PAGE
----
This material [the article above] was created by the Center for American Progress Action Fund. It was created for the Progress Report, the daily e-mail publication of the Center for American Progress Action Fund. Click here to subscribe.

Can We Please Have Filibuster Reform Now?

FillibusterReform_180It was a shameful day when Republican senators, joined by four Democrats, blocked an up-or-down vote on a gun reform supported by 90 percent of Americans and 87 percent of gun owners. It was our best chance to pass any real common sense gun reform in the wake of Newtown. And it was killed by a filibuster.

But it was also a painful reminder that the fate of even modest reform on guns, like expanding background checks, was largely sealed in late January when a rare opportunity to fix the filibuster was killed by Majority Leader Harry Reid and a handful of Democratic senators.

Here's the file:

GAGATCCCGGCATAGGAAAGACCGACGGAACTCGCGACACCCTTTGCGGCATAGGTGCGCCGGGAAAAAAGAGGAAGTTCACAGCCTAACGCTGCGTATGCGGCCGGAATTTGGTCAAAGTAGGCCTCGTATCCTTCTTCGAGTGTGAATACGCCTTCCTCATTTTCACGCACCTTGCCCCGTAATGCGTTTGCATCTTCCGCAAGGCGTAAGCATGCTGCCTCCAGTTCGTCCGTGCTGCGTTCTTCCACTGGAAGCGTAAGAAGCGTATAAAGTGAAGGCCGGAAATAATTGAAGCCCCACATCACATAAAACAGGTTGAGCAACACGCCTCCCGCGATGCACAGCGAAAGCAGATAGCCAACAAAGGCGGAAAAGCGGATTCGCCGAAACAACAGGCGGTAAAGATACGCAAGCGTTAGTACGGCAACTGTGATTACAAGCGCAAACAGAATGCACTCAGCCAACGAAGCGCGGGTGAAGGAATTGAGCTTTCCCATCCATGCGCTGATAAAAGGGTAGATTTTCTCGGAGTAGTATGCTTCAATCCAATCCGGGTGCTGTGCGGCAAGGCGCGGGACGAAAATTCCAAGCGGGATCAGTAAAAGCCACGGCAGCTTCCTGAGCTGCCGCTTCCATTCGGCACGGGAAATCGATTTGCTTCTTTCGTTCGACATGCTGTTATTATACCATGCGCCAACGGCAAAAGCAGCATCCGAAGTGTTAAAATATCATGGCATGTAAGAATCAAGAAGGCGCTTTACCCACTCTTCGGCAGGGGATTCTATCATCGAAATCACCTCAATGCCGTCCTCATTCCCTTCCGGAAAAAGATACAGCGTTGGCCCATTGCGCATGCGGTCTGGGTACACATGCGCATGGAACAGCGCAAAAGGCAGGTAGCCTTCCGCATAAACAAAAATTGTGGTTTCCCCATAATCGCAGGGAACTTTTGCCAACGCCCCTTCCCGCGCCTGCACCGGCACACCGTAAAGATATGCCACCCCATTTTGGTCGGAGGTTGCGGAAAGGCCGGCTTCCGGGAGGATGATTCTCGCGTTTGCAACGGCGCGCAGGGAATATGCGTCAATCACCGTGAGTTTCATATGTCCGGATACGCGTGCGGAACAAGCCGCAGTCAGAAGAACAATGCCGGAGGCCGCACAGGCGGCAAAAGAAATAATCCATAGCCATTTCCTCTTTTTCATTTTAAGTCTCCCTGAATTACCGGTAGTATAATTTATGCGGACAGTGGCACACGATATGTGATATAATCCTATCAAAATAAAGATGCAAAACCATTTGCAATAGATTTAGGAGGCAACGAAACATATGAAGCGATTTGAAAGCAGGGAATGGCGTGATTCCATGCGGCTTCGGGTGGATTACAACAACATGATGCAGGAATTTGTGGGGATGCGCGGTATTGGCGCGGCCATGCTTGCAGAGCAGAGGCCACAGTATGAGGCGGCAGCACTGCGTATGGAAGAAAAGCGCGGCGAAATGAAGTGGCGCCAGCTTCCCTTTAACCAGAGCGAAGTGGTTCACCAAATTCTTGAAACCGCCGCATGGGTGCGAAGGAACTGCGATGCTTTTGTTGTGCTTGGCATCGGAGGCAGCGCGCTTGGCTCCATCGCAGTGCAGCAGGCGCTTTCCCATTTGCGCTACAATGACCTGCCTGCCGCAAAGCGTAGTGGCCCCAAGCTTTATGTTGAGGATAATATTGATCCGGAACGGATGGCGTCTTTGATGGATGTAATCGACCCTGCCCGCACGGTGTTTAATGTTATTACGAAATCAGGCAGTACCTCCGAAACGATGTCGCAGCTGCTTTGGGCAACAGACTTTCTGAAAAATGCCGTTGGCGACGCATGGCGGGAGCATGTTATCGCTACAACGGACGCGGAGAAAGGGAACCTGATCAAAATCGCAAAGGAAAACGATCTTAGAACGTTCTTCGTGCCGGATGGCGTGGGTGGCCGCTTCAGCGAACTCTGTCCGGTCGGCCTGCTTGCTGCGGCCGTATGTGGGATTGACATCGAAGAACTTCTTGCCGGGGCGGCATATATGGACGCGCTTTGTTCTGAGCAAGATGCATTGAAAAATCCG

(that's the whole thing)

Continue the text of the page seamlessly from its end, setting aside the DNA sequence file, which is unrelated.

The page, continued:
Senator Dianne Feinstein, a passionate advocate for gun reform — including a ban on assault weapons and high capacity ammunition magazines — was one of those senators. So was Senator Joe Manchin, author of the compromise amendment that would have led to the historic Senate passage of expanded background checks for gun owners, had it been allowed an up-or-down vote on the floor.

Tell Majority Leader Reid and Sens. Feinstein and Manchin: You bear responsibility for the Senate’s shame in the wake of Newtown. Reconsider your position against reforming the filibuster and fixing our broken Senate.